This is an orchestral piece with only some wordless singing in the beginning. It is quietly sad at first, but soon works its way to a lament involving the entire orchestra.

#2 Zi Ling Zhou Ge (Song of Zi Ling Province)  

Zheng Xulan shows off the power of her voice here in the first fully vocal song of the CD. Not my favourite song, but it is still pretty good.

#3 Hong Dou Qu (Red Bean Song)

The singer’s marvellous voice is shown off to great perfection in this emotional song, with the support of the erhu underpinning the melody.


#6 Liu Lao Lao (Granny Liu)

This song features mainly the erhus, with the occasional entrance of the sanxian, or shamisen as it is known in Japan. The melody is playful and flowingly beautiful at the same time. I recommend this for anyone who loves the erh u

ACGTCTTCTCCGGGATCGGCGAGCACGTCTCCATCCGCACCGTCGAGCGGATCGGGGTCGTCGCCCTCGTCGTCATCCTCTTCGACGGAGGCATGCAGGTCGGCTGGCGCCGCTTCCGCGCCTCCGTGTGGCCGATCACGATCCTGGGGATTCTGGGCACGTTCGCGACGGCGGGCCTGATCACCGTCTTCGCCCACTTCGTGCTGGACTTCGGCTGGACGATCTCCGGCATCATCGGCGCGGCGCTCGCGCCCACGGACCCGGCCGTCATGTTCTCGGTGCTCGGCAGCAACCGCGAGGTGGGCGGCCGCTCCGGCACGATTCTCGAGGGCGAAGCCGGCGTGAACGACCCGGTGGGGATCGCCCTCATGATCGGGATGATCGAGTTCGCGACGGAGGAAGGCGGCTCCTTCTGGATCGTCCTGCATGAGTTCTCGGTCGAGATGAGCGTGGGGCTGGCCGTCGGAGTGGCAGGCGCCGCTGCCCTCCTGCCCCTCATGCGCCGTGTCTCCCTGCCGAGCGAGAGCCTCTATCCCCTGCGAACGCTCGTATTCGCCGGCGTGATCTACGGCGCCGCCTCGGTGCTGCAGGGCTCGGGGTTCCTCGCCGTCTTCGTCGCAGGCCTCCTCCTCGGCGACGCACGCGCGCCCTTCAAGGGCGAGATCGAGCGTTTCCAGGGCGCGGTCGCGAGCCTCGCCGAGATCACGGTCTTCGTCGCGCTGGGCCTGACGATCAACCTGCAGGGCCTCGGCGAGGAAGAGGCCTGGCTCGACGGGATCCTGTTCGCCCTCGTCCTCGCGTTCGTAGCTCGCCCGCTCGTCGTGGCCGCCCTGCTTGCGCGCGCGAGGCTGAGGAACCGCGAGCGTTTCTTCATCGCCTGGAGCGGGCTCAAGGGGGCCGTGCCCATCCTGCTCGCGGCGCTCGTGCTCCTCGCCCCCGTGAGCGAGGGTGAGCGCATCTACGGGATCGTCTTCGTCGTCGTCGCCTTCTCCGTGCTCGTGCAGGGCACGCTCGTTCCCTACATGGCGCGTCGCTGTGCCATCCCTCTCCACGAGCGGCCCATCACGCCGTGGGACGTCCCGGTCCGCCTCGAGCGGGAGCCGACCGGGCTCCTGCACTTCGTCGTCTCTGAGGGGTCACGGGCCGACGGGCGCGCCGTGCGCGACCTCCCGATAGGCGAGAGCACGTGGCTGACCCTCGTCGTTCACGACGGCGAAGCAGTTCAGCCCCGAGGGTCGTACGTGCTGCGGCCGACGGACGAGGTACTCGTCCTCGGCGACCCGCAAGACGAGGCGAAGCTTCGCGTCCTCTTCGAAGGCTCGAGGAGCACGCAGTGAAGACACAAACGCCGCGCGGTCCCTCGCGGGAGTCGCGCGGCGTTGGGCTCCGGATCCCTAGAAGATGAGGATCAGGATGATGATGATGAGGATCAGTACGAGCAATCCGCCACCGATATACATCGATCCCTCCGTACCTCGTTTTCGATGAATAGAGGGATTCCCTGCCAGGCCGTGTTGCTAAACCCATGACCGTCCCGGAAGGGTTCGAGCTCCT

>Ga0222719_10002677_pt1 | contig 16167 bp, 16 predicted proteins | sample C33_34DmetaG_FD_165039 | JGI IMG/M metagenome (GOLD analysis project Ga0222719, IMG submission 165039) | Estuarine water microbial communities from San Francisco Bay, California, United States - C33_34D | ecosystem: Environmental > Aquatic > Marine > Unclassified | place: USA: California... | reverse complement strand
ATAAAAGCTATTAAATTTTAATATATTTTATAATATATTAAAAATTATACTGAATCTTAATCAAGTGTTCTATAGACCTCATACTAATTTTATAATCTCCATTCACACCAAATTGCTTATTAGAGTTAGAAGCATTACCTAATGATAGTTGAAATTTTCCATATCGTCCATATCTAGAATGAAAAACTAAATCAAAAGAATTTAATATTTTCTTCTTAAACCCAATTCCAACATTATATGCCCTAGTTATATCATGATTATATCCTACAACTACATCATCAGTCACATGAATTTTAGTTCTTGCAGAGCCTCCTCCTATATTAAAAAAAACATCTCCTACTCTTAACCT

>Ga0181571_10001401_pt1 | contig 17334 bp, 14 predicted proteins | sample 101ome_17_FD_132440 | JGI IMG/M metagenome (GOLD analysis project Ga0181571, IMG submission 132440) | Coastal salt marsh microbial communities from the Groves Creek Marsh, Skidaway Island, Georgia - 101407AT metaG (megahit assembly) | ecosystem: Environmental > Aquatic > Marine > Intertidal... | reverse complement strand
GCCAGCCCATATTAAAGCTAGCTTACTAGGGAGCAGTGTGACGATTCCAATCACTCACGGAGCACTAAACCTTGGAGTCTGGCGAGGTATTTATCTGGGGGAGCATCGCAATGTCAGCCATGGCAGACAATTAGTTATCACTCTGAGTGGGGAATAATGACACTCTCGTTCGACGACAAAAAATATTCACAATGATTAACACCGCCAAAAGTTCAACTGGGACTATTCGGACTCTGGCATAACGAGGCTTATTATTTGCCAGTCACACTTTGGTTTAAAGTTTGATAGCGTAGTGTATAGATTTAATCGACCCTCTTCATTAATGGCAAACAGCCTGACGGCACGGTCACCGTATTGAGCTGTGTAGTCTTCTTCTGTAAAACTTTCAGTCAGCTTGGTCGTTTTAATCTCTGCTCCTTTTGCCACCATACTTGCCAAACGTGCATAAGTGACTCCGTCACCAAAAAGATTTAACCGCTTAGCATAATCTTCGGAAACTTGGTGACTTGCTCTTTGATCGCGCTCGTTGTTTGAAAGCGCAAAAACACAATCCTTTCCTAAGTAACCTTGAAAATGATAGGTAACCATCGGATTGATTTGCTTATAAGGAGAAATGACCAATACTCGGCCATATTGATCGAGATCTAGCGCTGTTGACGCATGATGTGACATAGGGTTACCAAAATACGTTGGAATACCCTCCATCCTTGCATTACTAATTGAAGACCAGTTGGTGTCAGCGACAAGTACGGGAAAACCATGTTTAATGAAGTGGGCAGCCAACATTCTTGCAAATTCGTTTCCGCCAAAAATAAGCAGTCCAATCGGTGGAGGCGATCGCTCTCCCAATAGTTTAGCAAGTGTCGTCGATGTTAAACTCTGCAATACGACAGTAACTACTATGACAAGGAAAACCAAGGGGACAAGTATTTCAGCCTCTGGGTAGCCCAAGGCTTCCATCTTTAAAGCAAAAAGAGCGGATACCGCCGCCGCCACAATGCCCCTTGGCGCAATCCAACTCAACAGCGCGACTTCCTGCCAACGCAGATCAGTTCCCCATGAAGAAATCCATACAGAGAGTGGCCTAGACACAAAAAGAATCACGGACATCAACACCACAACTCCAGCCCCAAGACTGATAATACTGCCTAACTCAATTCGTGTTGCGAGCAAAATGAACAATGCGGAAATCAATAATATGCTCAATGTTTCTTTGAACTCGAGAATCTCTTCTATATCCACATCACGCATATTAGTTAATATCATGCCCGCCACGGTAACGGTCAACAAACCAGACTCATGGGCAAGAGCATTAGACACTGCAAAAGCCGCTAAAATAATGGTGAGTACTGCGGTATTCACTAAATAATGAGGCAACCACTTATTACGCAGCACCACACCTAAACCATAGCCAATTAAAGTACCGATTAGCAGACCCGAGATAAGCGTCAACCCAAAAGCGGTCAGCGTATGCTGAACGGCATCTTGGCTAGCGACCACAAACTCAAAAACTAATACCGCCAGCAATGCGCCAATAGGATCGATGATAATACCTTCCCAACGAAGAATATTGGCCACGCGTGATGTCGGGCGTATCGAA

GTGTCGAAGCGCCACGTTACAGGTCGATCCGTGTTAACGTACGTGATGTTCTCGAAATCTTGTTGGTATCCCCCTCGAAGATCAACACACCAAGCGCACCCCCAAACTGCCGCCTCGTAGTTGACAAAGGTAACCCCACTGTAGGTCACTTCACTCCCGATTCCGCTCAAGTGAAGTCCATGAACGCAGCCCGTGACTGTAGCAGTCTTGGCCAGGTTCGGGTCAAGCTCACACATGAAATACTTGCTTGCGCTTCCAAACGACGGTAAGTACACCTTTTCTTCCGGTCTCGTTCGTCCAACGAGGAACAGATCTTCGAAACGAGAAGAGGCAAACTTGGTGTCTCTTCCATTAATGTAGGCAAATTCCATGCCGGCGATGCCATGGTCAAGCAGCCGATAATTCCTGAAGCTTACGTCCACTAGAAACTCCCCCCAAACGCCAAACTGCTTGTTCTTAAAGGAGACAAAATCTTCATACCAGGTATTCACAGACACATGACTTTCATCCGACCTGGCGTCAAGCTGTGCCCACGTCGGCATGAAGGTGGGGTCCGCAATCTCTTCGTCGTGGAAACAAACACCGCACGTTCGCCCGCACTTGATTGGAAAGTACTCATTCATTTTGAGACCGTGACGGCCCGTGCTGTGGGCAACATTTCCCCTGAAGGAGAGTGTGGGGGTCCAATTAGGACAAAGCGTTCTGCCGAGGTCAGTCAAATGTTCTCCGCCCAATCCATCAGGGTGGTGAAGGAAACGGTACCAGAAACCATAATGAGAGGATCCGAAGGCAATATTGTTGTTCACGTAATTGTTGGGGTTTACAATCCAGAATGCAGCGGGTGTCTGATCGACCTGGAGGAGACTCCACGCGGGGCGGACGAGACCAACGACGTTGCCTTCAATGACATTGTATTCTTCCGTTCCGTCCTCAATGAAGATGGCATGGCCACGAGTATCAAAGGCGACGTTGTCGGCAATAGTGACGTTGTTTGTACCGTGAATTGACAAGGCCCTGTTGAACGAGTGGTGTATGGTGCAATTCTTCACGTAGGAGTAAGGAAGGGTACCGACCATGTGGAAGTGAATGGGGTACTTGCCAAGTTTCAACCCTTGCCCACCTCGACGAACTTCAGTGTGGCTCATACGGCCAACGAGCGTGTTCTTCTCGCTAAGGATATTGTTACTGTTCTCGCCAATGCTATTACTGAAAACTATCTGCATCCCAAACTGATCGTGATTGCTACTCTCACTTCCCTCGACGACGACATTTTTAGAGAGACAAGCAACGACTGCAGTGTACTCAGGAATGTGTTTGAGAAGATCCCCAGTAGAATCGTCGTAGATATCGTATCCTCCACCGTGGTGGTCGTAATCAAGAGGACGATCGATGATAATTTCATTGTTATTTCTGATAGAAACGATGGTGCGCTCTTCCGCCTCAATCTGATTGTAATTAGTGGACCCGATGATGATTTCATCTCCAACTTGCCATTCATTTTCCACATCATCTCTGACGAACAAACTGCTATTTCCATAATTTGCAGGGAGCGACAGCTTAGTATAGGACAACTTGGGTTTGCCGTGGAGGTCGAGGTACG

#7 Tan Xiang Ling (I don’t quite know how to translate this one)

The erhu makes a few brief appearances here, and Zheng Xulan works her usual magic again.


#8 Shang Yuan Jie (Shang Yuan Festival)

The suona is the main performer in the introduction, along with the cymbals and drums. It’s very reminiscent of a Chinese wedding. Then the banhu (a kind of fiddle normally used in opera) enters, along with the muyu (which is the wooden fish like the ones that monks use). The plucked-strings also make a brief appearance. There is no vocal part here, but it’s still an interesting addition nonetheless.

Click HERE to find out about more about this remarkable young lady and her love of music.

Rising World Entertainment

Copyright © 1997, 2000, 2005, 2010 by RisingWorld Entertainment
All rights reserved.